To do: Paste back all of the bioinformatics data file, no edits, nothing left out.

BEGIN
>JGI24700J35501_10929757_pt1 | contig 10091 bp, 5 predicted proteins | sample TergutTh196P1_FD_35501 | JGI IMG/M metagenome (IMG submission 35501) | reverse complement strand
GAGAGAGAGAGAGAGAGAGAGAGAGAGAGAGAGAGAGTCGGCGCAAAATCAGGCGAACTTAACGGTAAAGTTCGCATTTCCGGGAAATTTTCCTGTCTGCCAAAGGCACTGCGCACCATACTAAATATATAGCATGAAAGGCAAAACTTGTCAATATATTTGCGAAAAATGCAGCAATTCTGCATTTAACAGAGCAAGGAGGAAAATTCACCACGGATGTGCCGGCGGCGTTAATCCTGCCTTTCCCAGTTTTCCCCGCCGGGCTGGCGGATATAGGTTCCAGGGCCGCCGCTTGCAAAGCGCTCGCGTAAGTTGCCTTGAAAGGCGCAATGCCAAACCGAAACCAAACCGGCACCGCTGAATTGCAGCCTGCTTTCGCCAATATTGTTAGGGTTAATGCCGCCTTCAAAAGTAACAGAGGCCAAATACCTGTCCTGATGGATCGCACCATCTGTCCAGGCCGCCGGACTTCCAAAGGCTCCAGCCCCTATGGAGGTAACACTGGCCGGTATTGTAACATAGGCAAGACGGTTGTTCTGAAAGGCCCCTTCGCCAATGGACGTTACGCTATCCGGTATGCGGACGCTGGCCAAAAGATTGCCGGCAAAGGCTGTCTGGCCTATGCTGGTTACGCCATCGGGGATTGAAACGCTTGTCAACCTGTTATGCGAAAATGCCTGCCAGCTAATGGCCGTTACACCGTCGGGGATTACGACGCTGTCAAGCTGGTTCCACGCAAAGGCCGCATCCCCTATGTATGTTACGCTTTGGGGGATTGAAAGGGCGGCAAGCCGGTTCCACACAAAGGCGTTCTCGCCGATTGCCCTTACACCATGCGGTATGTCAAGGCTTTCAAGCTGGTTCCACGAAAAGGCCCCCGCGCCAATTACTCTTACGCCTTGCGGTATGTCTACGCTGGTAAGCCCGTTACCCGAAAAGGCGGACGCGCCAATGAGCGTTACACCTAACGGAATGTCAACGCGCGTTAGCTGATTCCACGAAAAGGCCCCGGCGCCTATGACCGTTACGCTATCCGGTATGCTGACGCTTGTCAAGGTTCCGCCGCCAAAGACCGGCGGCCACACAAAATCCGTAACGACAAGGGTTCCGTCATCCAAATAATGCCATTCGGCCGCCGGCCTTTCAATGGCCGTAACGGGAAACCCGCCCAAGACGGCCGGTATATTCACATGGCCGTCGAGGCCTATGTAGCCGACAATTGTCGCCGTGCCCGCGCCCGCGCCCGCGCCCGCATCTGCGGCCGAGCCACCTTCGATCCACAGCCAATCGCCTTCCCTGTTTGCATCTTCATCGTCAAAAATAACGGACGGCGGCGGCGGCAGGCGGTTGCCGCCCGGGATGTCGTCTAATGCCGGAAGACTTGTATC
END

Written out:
>JGI24700J35501_10929757_pt1 | contig 10091 bp, 5 predicted proteins | sample TergutTh196P1_FD_35501 | JGI IMG/M metagenome (IMG submission 35501) | reverse complement strand
GAGAGAGAGAGAGAGAGAGAGAGAGAGAGAGAGAGAGTCGGCGCAAAATCAGGCGAACTTAACGGTAAAGTTCGCATTTCCGGGAAATTTTCCTGTCTGCCAAAGGCACTGCGCACCATACTAAATATATAGCATGAAAGGCAAAACTTGTCAATATATTTGCGAAAAATGCAGCAATTCTGCATTTAACAGAGCAAGGAGGAAAATTCACCACGGATGTGCCGGCGGCGTTAATCCTGCCTTTCCCAGTTTTCCCCGCCGGGCTGGCGGATATAGGTTCCAGGGCCGCCGCTTGCAAAGCGCTCGCGTAAGTTGCCTTGAAAGGCGCAATGCCAAACCGAAACCAAACCGGCACCGCTGAATTGCAGCCTGCTTTCGCCAATATTGTTAGGGTTAATGCCGCCTTCAAAAGTAACAGAGGCCAAATACCTGTCCTGATGGATCGCACCATCTGTCCAGGCCGCCGGACTTCCAAAGGCTCCAGCCCCTATGGAGGTAACACTGGCCGGTATTGTAACATAGGCAAGACGGTTGTTCTGAAAGGCCCCTTCGCCAATGGACGTTACGCTATCCGGTATGCGGACGCTGGCCAAAAGATTGCCGGCAAAGGCTGTCTGGCCTATGCTGGTTACGCCATCGGGGATTGAAACGCTTGTCAACCTGTTATGCGAAAATGCCTGCCAGCTAATGGCCGTTACACCGTCGGGGATTACGACGCTGTCAAGCTGGTTCCACGCAAAGGCCGCATCCCCTATGTATGTTACGCTTTGGGGGATTGAAAGGGCGGCAAGCCGGTTCCACACAAAGGCGTTCTCGCCGATTGCCCTTACACCATGCGGTATGTCAAGGCTTTCAAGCTGGTTCCACGAAAAGGCCCCCGCGCCAATTACTCTTACGCCTTGCGGTATGTCTACGCTGGTAAGCCCGTTACCCGAAAAGGCGGACGCGCCAATGAGCGTTACACCTAACGGAATGTCAACGCGCGTTAGCTGATTCCACGAAAAGGCCCCGGCGCCTATGACCGTTACGCTATCCGGTATGCTGACGCTTGTCAAGGTTCCGCCGCCAAAGACCGGCGGCCACACAAAATCCGTAACGACAAGGGTTCCGTCATCCAAATAATGCCATTCGGCCGCCGGCCTTTCAATGGCCGTAACGGGAAACCCGCCCAAGACGGCCGGTATATTCACATGGCCGTCGAGGCCTATGTAGCCGACAATTGTCGCCGTGCCCGCGCCCGCGCCCGCGCCCGCATCTGCGGCCGAGCCACCTTCGATCCACAGCCAATCGCCTTCCCTGTTTGCATCTTCATCGTCAAAAATAACGGACGGCGGCGGCGGCAGGCGGTTGCCGCCCGGGATGTCGTCTAATGCCGGAAGACTTGTATC